You then state that primary care cannot care for “more extensive management of a chronic disease”. Sir, you have no concept of what primary care physicians do-- DPC model or otherwise-- around this nation on a daily basis. We care for nearly every common chronic disease you could name (and many you couldn't); as well as provide care for a patient's’ symptoms of uncertain origin, acute needs, and psychosocial problems-- often all at the same visit. I realize you didn’t go to medical school, so if you need a comprehensive list of problems and diseases I diagnosis and manage, I’m happy to provide it for your review.

Sadly, your perspective about the limited role of primary care is all too common. I suppose this view has some validity as the American health care system that has undermined our value for many decades. (If you aren’t familiar with why, I'd suggest you read up on the AMA RUC) This low valuation slowly warped the nature of primary care itself. Too often, rushed primary care physicians are forced in to being a referalist, rather than an actual clinician.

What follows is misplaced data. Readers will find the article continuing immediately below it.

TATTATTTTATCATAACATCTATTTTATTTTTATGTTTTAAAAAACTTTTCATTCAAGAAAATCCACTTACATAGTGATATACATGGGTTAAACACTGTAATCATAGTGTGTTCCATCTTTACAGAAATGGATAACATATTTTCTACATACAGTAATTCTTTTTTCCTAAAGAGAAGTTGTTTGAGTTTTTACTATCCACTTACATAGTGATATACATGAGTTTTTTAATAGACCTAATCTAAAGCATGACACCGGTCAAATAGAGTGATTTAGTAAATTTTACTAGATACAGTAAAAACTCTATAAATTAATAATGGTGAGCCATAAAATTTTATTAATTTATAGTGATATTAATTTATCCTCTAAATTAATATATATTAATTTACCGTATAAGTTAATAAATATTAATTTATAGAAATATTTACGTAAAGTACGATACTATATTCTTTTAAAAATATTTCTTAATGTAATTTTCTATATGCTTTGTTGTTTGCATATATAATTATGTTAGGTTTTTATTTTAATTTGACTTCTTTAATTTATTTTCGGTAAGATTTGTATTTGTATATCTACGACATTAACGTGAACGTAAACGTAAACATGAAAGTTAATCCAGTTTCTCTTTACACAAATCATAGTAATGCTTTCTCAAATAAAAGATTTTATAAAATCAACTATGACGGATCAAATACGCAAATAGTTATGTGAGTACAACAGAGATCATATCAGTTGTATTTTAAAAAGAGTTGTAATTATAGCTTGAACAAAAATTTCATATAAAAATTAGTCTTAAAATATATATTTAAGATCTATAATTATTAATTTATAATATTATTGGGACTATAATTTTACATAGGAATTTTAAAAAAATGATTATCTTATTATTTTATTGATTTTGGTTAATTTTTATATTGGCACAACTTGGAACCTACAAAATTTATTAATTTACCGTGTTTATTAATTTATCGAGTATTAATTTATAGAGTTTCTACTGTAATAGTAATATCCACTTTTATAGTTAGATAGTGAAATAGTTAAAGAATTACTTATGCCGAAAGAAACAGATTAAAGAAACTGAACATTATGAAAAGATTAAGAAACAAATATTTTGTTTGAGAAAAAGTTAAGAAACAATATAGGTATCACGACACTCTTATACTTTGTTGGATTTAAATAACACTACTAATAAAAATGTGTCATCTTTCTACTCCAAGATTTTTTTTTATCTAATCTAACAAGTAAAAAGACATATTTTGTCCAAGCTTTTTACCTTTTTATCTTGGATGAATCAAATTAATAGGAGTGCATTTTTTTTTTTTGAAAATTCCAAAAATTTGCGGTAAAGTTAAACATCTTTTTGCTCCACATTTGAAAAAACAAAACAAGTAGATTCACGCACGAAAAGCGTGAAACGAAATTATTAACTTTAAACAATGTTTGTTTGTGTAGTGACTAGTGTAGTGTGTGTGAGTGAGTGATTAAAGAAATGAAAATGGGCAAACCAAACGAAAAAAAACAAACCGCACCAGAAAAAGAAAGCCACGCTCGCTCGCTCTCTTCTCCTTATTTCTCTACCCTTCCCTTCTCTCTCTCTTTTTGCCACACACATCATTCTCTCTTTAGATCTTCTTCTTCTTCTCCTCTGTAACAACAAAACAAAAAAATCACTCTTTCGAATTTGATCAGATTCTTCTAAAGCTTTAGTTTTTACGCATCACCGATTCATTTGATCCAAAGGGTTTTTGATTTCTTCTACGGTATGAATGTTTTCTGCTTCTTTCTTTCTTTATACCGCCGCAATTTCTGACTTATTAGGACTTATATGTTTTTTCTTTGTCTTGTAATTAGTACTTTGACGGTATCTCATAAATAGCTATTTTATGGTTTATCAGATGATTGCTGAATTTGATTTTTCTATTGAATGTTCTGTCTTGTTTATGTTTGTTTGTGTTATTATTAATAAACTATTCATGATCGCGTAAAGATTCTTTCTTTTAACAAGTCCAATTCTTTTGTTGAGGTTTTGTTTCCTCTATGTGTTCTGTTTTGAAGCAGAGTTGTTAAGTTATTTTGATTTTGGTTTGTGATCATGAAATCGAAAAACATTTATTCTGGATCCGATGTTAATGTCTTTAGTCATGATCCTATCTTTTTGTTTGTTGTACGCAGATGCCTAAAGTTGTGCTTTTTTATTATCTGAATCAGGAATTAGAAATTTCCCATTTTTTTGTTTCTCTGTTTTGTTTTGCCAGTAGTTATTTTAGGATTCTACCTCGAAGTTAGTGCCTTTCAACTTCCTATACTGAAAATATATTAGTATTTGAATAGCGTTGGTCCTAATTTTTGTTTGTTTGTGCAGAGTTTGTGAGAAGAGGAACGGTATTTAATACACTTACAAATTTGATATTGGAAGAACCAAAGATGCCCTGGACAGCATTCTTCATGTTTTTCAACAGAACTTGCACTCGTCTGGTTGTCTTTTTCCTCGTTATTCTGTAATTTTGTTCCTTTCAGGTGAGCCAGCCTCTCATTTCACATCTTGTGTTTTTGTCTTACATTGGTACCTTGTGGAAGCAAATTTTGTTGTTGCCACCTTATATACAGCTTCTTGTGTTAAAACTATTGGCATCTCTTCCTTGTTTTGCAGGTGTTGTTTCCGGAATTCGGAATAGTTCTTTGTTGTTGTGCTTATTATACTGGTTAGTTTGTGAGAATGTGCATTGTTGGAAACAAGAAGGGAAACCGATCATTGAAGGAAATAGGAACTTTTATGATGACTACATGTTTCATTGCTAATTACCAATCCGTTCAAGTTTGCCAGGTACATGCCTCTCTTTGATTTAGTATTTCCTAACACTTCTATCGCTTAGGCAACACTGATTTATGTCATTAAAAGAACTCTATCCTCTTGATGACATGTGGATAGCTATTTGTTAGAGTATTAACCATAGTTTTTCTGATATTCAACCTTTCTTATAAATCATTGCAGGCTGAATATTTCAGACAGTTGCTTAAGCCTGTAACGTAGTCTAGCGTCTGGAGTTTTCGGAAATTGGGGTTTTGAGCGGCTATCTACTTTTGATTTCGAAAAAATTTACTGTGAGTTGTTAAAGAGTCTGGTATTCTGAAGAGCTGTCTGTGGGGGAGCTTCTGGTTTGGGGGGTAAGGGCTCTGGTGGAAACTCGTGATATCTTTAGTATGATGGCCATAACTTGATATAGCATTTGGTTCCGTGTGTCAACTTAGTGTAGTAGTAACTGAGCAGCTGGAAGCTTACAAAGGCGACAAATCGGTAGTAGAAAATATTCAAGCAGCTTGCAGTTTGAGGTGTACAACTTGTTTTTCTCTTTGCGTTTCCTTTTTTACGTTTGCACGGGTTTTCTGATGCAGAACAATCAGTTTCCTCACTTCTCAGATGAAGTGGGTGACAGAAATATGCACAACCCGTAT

The DPC model has many benefits, but most importantly is that it provides an opportunity and environment for PCPs to provide a higher level of care than is possible with 10 minute visits and juggling a panel of 2000 or more patients.

“the physician or practice will charge the patient extra fees to cover those services (chronic disease management).”

I am not sure where you got such information (I know a few DPC doctors in Boston area and you certainly didn't chat with them), but DPC fees nearly universally cover management of chronic disease without “extra fees”.